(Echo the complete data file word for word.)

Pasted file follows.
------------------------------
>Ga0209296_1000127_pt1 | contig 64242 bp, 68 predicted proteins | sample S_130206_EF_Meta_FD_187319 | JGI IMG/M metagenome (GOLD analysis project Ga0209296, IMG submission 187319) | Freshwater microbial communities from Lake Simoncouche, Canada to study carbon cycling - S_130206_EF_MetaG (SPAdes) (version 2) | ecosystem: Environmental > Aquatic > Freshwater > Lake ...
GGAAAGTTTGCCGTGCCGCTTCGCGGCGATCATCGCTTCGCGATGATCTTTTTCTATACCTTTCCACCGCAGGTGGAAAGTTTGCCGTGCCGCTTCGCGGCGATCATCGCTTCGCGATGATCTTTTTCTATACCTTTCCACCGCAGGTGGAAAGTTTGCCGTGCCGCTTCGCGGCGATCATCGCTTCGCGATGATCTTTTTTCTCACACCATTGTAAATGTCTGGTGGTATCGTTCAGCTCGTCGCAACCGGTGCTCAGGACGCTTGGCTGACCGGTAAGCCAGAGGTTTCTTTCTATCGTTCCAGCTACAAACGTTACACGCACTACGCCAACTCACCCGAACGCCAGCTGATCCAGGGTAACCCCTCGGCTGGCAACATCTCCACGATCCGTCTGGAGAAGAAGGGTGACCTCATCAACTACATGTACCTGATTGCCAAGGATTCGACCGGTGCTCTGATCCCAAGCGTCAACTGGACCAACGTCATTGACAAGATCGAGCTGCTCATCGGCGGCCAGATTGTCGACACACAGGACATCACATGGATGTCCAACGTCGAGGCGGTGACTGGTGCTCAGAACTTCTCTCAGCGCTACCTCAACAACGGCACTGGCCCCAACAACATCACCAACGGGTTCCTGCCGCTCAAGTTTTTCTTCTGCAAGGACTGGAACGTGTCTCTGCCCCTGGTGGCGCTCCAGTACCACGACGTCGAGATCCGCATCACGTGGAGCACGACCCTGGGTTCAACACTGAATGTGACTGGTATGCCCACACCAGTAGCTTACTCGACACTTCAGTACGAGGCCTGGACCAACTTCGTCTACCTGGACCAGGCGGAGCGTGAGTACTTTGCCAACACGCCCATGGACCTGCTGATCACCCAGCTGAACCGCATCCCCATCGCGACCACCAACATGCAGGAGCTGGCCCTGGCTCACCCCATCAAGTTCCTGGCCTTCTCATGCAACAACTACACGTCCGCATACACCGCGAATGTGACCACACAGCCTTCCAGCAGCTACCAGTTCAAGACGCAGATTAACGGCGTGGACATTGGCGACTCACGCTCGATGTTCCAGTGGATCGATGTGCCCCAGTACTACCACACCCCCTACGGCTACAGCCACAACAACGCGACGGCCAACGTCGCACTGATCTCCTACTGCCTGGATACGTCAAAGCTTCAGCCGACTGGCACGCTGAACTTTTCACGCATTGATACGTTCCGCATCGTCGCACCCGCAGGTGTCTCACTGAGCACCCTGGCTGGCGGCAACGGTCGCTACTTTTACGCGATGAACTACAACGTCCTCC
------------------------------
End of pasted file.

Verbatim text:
>Ga0209296_1000127_pt1 | contig 64242 bp, 68 predicted proteins | sample S_130206_EF_Meta_FD_187319 | JGI IMG/M metagenome (GOLD analysis project Ga0209296, IMG submission 187319) | Freshwater microbial communities from Lake Simoncouche, Canada to study carbon cycling - S_130206_EF_MetaG (SPAdes) (version 2) | ecosystem: Environmental > Aquatic > Freshwater > Lake ...
GGAAAGTTTGCCGTGCCGCTTCGCGGCGATCATCGCTTCGCGATGATCTTTTTCTATACCTTTCCACCGCAGGTGGAAAGTTTGCCGTGCCGCTTCGCGGCGATCATCGCTTCGCGATGATCTTTTTCTATACCTTTCCACCGCAGGTGGAAAGTTTGCCGTGCCGCTTCGCGGCGATCATCGCTTCGCGATGATCTTTTTTCTCACACCATTGTAAATGTCTGGTGGTATCGTTCAGCTCGTCGCAACCGGTGCTCAGGACGCTTGGCTGACCGGTAAGCCAGAGGTTTCTTTCTATCGTTCCAGCTACAAACGTTACACGCACTACGCCAACTCACCCGAACGCCAGCTGATCCAGGGTAACCCCTCGGCTGGCAACATCTCCACGATCCGTCTGGAGAAGAAGGGTGACCTCATCAACTACATGTACCTGATTGCCAAGGATTCGACCGGTGCTCTGATCCCAAGCGTCAACTGGACCAACGTCATTGACAAGATCGAGCTGCTCATCGGCGGCCAGATTGTCGACACACAGGACATCACATGGATGTCCAACGTCGAGGCGGTGACTGGTGCTCAGAACTTCTCTCAGCGCTACCTCAACAACGGCACTGGCCCCAACAACATCACCAACGGGTTCCTGCCGCTCAAGTTTTTCTTCTGCAAGGACTGGAACGTGTCTCTGCCCCTGGTGGCGCTCCAGTACCACGACGTCGAGATCCGCATCACGTGGAGCACGACCCTGGGTTCAACACTGAATGTGACTGGTATGCCCACACCAGTAGCTTACTCGACACTTCAGTACGAGGCCTGGACCAACTTCGTCTACCTGGACCAGGCGGAGCGTGAGTACTTTGCCAACACGCCCATGGACCTGCTGATCACCCAGCTGAACCGCATCCCCATCGCGACCACCAACATGCAGGAGCTGGCCCTGGCTCACCCCATCAAGTTCCTGGCCTTCTCATGCAACAACTACACGTCCGCATACACCGCGAATGTGACCACACAGCCTTCCAGCAGCTACCAGTTCAAGACGCAGATTAACGGCGTGGACATTGGCGACTCACGCTCGATGTTCCAGTGGATCGATGTGCCCCAGTACTACCACACCCCCTACGGCTACAGCCACAACAACGCGACGGCCAACGTCGCACTGATCTCCTACTGCCTGGATACGTCAAAGCTTCAGCCGACTGGCACGCTGAACTTTTCACGCATTGATACGTTCCGCATCGTCGCACCCGCAGGTGTCTCACTGAGCACCCTGGCTGGCGGCAACGGTCGCTACTTTTACGCGATGAACTACAACGTCCTCC